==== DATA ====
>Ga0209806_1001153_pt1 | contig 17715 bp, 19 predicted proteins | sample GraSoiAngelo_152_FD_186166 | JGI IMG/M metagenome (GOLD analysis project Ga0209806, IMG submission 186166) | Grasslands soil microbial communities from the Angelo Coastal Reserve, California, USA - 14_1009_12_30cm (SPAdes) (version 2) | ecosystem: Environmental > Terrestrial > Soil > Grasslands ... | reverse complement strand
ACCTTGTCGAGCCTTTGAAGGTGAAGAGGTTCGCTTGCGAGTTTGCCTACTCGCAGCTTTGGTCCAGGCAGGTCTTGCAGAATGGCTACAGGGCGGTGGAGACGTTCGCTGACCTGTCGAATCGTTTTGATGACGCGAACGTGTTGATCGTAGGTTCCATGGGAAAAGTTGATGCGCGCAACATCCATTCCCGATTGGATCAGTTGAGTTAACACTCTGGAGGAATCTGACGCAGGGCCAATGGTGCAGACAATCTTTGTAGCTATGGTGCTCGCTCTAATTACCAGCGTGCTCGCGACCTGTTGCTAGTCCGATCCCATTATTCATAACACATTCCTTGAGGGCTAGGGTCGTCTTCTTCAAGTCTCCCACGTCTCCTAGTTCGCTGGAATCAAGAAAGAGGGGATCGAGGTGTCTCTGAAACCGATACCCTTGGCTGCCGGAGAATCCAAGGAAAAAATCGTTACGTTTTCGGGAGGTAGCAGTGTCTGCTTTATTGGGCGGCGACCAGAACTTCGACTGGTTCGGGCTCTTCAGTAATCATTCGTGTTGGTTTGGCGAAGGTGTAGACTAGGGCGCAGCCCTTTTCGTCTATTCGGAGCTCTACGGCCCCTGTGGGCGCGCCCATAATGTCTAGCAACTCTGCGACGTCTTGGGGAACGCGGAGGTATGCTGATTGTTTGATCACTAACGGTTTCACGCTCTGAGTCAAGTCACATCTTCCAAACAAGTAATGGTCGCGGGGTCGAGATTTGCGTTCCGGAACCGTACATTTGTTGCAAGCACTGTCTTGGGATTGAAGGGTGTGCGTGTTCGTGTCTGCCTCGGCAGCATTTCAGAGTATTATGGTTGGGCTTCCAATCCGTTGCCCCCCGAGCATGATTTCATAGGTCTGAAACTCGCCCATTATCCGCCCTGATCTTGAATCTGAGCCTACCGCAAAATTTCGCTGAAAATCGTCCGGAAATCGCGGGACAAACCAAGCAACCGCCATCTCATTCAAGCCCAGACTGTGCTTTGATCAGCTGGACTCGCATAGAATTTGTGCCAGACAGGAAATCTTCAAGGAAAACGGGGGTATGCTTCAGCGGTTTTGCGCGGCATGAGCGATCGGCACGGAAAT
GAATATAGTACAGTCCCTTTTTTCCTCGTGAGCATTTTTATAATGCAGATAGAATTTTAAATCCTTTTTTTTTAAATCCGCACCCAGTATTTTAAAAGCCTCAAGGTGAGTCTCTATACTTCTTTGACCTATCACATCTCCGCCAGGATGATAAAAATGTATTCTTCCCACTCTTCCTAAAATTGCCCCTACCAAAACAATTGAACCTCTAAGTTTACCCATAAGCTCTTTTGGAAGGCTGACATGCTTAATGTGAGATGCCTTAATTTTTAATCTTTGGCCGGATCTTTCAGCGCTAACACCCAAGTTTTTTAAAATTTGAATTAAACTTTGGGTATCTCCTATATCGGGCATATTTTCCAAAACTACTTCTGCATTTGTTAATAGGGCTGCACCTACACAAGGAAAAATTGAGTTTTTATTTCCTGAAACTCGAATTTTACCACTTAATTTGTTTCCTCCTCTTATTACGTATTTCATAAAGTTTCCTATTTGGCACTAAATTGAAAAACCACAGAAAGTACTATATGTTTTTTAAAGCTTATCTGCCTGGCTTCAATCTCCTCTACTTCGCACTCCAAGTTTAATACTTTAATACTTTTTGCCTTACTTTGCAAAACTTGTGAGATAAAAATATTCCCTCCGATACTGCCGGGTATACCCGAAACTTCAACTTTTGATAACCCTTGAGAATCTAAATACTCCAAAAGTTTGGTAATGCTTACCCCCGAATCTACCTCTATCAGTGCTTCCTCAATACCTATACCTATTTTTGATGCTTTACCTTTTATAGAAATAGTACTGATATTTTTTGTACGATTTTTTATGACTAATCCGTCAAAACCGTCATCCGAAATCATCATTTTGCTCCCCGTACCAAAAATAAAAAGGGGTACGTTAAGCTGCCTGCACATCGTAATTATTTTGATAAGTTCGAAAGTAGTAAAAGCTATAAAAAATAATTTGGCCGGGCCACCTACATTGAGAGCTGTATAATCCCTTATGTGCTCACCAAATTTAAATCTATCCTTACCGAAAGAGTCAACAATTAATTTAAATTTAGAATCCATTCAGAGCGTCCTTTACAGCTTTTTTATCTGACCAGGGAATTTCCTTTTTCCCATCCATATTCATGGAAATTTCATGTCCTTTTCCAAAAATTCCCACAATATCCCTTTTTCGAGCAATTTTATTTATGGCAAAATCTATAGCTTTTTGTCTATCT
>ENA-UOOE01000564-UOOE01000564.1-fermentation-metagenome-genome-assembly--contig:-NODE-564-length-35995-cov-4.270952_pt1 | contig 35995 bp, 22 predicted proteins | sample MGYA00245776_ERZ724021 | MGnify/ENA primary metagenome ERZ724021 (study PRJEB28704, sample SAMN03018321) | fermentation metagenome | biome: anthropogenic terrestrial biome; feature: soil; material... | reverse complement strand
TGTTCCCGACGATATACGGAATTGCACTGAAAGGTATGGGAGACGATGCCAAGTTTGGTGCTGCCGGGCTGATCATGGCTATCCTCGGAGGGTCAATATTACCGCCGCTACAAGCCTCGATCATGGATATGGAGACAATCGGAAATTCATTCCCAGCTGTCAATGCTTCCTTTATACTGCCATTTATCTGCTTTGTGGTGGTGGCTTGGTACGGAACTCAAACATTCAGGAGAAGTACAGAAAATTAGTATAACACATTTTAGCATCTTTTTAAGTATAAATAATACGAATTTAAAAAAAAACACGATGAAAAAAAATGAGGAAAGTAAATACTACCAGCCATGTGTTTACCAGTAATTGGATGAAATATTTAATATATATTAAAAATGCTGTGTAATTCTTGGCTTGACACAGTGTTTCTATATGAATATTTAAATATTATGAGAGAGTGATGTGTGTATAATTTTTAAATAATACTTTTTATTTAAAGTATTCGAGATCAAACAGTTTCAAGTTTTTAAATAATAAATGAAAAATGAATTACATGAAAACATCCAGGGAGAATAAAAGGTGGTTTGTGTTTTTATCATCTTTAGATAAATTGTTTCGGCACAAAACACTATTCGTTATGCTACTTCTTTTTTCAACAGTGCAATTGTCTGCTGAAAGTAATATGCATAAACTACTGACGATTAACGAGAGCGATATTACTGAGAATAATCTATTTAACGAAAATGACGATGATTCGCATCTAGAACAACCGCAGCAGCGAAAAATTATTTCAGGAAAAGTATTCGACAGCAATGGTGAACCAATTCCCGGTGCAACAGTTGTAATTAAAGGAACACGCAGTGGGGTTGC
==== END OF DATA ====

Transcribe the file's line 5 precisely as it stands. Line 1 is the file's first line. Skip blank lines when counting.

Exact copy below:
TGTTCCCGACGATATACGGAATTGCACTGAAAGGTATGGGAGACGATGCCAAGTTTGGTGCTGCCGGGCTGATCATGGCTATCCTCGGAGGGTCAATATTACCGCCGCTACAAGCCTCGATCATGGATATGGAGACAATCGGAAATTCATTCCCAGCTGTCAATGCTTCCTTTATACTGCCATTTATCTGCTTTGTGGTGGTGGCTTGGTACGGAACTCAAACATTCAGGAGAAGTACAGAAAATTAGTATAACACATTTTAGCATCTTTTTAAGTATAAATAATACGAATTTAAAAAAAAACACGATGAAAAAAAATGAGGAAAGTAAATACTACCAGCCATGTGTTTACCAGTAATTGGATGAAATATTTAATATATATTAAAAATGCTGTGTAATTCTTGGCTTGACACAGTGTTTCTATATGAATATTTAAATATTATGAGAGAGTGATGTGTGTATAATTTTTAAATAATACTTTTTATTTAAAGTATTCGAGATCAAACAGTTTCAAGTTTTTAAATAATAAATGAAAAATGAATTACATGAAAACATCCAGGGAGAATAAAAGGTGGTTTGTGTTTTTATCATCTTTAGATAAATTGTTTCGGCACAAAACACTATTCGTTATGCTACTTCTTTTTTCAACAGTGCAATTGTCTGCTGAAAGTAATATGCATAAACTACTGACGATTAACGAGAGCGATATTACTGAGAATAATCTATTTAACGAAAATGACGATGATTCGCATCTAGAACAACCGCAGCAGCGAAAAATTATTTCAGGAAAAGTATTCGACAGCAATGGTGAACCAATTCCCGGTGCAACAGTTGTAATTAAAGGAACACGCAGTGGGGTTGC